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From the Riverbank
We All Need a Refuge
By Reggie McLeod
Can something be so big that you don’t see it?
The Upper Mississippi National Wildlife and Fish Refuge stretches along 261 miles of the river, from Reads Landing, Minn., to just upriver of Princeton, Iowa. The U.S. Fish and Wildlife Service manages this 240,000 acres of land, including countless islands and sloughs.
If Will Dilg and friends hadn’t convinced Congress to make this stretch of river into a national wildlife refuge, in 1924, many of those islands and sloughs would today be planted to corn and separated from the river by a wall of agricultural levees. Many of the free boat ramps on the river wouldn’t exist or would be charging a fee. Many of the remaining islands would be decorated with “NO TRESPASSING, HUNTING OR FISHING” signs.
There is no way of knowing how many of the people who camp, fish, boat, hunt, paddle, watch birds, hike, swim or just gaze at this treasure even know it’s a national wildlife refuge. However, it’s likely that many of them don’t know it, and many of us who do know it probably don’t think about it much.
That’s going to change in 2024, when folks on all 261 miles of the refuge celebrate its 100th anniversary. Plans are underway to have at least one special anniversary celebration in each of the four refuge districts: Winona, Minn.; La Crosse, Wis.; McGregor, Iowa; and Savanna, Ill. Many of the traditional festivals on the river will also celebrate it. We plan to devote the May-June 2024 issue of Big River to the past, present and future of the refuge.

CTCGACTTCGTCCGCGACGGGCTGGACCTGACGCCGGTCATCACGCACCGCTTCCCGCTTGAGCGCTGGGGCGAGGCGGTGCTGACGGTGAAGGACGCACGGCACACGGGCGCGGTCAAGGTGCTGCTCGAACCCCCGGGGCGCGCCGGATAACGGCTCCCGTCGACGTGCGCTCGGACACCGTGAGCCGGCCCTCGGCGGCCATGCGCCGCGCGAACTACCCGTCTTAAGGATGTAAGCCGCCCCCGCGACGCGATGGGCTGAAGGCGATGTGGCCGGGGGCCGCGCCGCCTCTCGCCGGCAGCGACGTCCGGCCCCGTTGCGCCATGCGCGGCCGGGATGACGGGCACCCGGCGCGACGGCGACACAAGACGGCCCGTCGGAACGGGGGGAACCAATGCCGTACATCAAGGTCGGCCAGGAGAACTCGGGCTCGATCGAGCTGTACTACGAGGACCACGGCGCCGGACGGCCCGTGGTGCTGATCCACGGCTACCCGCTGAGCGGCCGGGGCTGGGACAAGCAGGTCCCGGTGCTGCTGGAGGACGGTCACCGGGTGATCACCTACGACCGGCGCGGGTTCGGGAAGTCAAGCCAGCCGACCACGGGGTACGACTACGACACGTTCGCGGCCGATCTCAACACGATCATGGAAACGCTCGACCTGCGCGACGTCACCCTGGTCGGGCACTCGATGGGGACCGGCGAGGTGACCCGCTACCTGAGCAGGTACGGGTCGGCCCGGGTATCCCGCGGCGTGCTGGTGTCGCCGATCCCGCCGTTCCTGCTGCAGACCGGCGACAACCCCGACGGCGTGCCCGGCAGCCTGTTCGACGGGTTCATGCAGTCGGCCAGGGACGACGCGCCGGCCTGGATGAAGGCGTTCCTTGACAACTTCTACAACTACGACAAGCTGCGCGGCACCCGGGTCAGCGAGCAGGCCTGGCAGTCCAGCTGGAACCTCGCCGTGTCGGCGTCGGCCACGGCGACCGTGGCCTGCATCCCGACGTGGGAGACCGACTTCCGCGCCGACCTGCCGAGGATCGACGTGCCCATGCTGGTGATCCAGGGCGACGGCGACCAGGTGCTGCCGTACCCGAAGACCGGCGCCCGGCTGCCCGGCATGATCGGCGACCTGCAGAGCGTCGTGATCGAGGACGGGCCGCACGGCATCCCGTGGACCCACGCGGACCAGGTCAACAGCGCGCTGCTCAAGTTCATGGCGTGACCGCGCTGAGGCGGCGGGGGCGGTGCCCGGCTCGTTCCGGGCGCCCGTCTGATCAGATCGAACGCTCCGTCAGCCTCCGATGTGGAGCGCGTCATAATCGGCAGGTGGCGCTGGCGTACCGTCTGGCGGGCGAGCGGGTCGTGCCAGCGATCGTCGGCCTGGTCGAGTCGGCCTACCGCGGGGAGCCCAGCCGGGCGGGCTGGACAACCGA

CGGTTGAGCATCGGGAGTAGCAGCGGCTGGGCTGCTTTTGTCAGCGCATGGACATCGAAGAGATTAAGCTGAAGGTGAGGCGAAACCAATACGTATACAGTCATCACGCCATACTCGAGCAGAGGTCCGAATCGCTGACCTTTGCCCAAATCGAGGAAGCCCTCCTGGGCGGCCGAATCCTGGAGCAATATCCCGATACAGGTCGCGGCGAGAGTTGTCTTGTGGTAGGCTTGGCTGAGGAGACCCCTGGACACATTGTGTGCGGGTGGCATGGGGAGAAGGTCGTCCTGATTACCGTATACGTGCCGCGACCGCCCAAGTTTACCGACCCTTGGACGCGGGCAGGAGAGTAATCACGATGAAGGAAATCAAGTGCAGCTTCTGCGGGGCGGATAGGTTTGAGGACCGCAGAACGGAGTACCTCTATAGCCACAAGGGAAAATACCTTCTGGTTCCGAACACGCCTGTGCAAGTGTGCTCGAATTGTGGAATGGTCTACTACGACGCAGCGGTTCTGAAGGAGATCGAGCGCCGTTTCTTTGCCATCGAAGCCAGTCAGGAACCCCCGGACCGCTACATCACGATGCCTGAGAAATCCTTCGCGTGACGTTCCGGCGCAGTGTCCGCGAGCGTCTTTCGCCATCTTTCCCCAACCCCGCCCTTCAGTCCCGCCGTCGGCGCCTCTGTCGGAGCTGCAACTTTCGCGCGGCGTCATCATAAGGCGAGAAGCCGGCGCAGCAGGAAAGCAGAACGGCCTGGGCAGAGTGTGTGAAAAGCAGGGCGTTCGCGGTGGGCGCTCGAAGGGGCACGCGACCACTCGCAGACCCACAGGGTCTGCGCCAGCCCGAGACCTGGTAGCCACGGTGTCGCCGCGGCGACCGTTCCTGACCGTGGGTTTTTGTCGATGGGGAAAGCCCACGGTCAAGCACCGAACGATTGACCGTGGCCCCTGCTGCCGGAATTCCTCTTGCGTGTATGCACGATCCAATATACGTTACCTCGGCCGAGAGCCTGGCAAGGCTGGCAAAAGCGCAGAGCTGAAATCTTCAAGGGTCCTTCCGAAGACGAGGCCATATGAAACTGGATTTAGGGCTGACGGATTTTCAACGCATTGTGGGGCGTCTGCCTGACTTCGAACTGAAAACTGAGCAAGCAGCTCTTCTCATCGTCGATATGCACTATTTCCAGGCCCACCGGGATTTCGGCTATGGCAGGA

All generations of river lovers will be encouraged to talk about it and to think about the ways we enjoy the refuge without having to pay any special fees or filling out any forms. Anybody can just paddle out to an island, pitch a tent and camp without paying a fee, making a reservation or even asking anybody’s permission. There aren’t many places where you can do that sort of thing.
It’s also important to remember that it’s a wildlife refuge, not a people refuge. Most of the pleasure that we humans get from the Upper Miss Refuge is from the birds, fish and other wildlife that thrive there. We also enjoy the same conditions that make it a good place for wildlife — solitude and the lack of roads, buildings and human traffic.
This is very important, because there will always be a place of wildness in our hearts that resonates to many of the same pleasures that charm our fellow creatures sharing this earth.